What is the Sound Relationship House? It seems that you can’t find a Gottman trained blogger or Gottman “informed” therapist website which doesn’t rhapsodize about it. They all seem to approach it in a similar way. I thought that in this post, I might meander a path to the side door instead, of taking the usual six-lane superhighway to the front door of the Sound Relationship House.
Don’t get me wrong. I share their enthusiasm. One of the brilliant aspects of Gottman Method Couples Therapy is the way all of the clinical findings have been condensed into the ingenious meme that is the Sound Relationship House. Each level of the house addresses a fundamental principle of marital intimacy. The first three levels of the house describe the bedrock of couple intimacy…which is the quality, and depth of the marital friendship.
Build Love Maps. The first level of the house asks the question…just how well do you know your partner? “Do you ask open-ended questions?” is the standard approach.
Most therapists in their online writing emphasize that “Build Love Maps” is an instruction to ask and be curious, and they emphasize this point on their websites.
With some spouses, however, I like to flip this question on its head. “How well do you want to be known?” Some partners have had a family-of-origin which regarded curiosity as a threat or criticism. Developmental Trauma, Intimacy Avoidance, and Conflict Avoidance are issues that often go begging in discussions about love maps. It’s not just about wanting to know your partner…its also about your tolerance to be known by them as well.
There are many partners who because of bad parenting, or family-of-origin influences, are uncomfortable being questioned by their partner, even if the questions are well-intentioned and “open-ended.” This discomfort can sometimes be so automatic that curiosity never rears its head.
Sometimes just discussing an emotional reaction to a question can be more intimate and revealing than the original question could ever hope to be.
Share Fondness & Admiration. Typically, Gottman Therapist blogs write of this second story of the house, The Fondness & Admiration System, as the go-to essential antidote to contempt.
But while that is true, it’s also important to remember that escalating contempt is often a late-stage problem with distressed couples. Sharing Fondness and Admiration is more than an antidote to contempt. It is an ongoing stance toward your partner which prevents criticism from escalating into contempt in the first place.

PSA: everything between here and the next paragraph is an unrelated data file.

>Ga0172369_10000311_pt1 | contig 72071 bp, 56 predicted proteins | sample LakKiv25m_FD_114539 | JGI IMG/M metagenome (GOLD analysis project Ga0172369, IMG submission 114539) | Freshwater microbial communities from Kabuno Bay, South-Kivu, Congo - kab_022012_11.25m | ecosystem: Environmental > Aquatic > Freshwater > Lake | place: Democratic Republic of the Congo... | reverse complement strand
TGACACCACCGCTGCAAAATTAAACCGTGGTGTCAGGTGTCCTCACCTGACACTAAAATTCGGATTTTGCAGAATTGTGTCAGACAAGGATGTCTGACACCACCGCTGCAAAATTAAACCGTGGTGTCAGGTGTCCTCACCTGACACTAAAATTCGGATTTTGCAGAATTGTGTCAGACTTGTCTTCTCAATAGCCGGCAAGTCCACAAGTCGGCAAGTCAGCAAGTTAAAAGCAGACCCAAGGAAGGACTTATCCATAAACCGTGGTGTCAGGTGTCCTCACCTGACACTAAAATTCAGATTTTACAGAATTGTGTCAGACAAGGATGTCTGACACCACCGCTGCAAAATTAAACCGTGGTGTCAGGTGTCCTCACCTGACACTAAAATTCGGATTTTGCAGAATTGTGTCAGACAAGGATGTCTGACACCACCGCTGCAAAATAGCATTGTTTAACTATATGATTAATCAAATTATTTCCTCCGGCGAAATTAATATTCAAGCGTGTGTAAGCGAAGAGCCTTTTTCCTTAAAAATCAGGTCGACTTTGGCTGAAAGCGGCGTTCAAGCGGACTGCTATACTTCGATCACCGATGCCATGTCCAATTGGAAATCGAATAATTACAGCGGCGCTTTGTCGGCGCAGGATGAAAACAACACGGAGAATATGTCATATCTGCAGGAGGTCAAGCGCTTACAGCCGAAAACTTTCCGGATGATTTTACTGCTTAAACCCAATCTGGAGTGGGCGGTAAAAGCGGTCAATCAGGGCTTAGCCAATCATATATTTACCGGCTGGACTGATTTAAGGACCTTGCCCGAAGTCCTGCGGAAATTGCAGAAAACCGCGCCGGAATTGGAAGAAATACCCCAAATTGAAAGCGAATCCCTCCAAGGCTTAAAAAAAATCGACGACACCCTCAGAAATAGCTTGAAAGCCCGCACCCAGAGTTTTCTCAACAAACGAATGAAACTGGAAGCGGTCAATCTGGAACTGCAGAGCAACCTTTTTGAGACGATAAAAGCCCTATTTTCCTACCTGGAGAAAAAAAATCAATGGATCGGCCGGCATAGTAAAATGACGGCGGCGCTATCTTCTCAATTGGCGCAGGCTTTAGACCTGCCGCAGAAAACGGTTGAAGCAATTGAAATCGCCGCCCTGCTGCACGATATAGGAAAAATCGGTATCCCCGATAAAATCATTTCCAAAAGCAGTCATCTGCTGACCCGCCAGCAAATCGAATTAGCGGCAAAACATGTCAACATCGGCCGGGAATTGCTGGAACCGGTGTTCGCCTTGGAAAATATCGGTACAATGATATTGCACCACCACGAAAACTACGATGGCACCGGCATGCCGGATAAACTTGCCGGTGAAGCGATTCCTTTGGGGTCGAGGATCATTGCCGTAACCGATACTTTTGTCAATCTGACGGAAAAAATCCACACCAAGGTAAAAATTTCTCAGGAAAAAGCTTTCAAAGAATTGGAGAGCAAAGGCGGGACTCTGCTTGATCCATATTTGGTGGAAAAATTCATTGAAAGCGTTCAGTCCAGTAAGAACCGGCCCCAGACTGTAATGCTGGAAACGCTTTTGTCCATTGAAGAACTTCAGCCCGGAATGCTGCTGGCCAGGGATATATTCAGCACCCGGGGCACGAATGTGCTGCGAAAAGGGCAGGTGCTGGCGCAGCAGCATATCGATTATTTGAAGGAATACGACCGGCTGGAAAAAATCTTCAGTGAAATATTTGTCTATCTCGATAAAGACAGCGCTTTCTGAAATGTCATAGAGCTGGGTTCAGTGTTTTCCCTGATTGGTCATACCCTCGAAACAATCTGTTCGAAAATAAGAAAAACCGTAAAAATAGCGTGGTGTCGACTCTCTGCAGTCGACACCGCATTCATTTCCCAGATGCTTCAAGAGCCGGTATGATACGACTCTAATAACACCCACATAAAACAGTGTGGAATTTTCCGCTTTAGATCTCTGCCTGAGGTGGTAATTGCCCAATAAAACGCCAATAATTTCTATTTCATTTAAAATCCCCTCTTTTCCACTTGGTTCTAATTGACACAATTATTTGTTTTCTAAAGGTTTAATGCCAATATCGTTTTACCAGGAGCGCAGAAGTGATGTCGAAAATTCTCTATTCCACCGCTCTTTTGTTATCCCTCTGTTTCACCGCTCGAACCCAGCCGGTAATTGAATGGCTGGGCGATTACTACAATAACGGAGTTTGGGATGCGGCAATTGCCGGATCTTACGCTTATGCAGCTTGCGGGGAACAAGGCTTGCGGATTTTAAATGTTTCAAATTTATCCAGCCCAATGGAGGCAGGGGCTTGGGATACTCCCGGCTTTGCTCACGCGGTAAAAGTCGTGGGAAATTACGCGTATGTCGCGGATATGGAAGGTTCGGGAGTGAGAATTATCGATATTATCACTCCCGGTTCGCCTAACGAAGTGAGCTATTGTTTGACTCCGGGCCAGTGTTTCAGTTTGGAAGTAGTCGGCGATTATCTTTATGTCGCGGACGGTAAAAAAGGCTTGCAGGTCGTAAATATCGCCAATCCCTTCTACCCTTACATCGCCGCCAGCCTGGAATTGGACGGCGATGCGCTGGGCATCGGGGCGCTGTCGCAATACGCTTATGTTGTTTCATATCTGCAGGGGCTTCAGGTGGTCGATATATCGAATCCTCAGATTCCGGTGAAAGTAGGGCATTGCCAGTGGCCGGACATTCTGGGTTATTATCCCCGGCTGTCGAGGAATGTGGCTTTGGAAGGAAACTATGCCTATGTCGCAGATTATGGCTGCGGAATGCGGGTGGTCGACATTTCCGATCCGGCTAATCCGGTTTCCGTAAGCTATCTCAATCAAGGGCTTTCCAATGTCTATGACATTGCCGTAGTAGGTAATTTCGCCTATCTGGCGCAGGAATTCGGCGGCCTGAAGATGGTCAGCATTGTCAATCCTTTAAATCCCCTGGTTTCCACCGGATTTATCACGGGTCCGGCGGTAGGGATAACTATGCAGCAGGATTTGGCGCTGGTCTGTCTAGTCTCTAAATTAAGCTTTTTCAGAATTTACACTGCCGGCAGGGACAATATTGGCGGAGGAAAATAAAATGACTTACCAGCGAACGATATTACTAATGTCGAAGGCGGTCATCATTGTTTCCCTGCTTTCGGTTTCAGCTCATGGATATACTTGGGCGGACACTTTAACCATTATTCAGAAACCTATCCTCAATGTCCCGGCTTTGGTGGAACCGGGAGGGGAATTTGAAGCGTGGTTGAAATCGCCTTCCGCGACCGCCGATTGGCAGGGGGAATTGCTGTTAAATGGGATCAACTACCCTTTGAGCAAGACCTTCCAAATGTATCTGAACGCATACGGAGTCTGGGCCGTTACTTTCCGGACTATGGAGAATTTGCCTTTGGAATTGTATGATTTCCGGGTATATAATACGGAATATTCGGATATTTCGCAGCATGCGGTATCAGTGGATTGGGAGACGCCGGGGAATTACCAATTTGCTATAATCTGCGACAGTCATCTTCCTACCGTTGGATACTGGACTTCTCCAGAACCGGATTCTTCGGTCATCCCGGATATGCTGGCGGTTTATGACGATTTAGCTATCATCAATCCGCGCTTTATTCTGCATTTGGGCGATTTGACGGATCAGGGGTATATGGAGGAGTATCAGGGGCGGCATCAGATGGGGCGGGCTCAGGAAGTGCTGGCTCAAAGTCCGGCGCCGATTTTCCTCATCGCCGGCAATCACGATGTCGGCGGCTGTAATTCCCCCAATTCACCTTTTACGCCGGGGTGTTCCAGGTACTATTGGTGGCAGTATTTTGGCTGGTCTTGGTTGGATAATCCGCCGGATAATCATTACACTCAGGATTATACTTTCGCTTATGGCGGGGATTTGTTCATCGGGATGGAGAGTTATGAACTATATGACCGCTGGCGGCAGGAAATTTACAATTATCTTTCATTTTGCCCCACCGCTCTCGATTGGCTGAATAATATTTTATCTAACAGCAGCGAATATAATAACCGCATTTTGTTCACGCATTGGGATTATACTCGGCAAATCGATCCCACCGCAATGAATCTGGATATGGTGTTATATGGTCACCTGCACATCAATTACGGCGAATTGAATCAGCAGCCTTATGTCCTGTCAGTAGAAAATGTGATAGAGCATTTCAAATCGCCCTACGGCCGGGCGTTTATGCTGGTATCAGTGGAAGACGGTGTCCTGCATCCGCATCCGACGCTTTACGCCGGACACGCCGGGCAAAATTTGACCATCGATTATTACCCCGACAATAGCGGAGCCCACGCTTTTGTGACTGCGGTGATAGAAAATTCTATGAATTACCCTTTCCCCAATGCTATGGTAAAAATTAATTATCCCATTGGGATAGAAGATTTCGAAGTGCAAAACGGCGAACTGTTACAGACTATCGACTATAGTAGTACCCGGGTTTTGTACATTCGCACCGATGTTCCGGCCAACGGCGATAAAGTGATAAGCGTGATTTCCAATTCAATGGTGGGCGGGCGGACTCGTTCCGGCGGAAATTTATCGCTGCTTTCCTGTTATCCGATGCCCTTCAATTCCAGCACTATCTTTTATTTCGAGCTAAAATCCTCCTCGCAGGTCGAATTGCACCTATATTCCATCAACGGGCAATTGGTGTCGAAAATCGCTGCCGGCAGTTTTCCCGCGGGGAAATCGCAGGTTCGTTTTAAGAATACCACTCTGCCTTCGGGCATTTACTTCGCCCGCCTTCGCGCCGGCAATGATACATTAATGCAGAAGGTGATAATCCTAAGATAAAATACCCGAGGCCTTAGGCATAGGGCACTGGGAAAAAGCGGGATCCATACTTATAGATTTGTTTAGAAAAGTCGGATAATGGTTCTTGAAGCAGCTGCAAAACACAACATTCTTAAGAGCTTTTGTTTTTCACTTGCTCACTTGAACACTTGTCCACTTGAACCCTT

Your personal Fondness and Admiration stance can be expressed in ongoing softened start-ups and repair attempts. This takes us to the older Gottman remedy for contempt, building a culture of appreciation. Culture is expressed in everything you do, and that is, in my humble opinion, the most important thing about Sharing Fondness and Admiration.
Turn Towards Instead of Away. Turning Toward versus Turning Away is about the small stuff, the everyday things. How you say goodbye in the morning, or how you stay in touch during the day or greet each other when you return home from work. This is how deposits get made into each of “Emotional Bank Accounts.” Turning toward is an important concept because it also expresses a stance toward your partner.
But like building love maps, couples can sometimes have a different tolerance for turning toward. Or a meta-emotional mismatch of what turning toward means. It’s helpful to explore in couples therapy what your tolerance for turning toward might be, and how your baseline may differ from your partner.
Unlike most Gottman therapist bloggers, I’m a little uncomfortable with the black and white notion of “turning toward versus turning away.” Turning away implies a stance of rejection or dismissal that might be, for some couples, a bit too simplistic.
For example, recently I worked with an international couple. He was 100% Japanese, and she was Swedish. One of their “Turning Toward” issues was that he would plop down close to her when she was on the sofa, and she would become irritated. Then his feelings would get hurt, and then they might squabble a bit.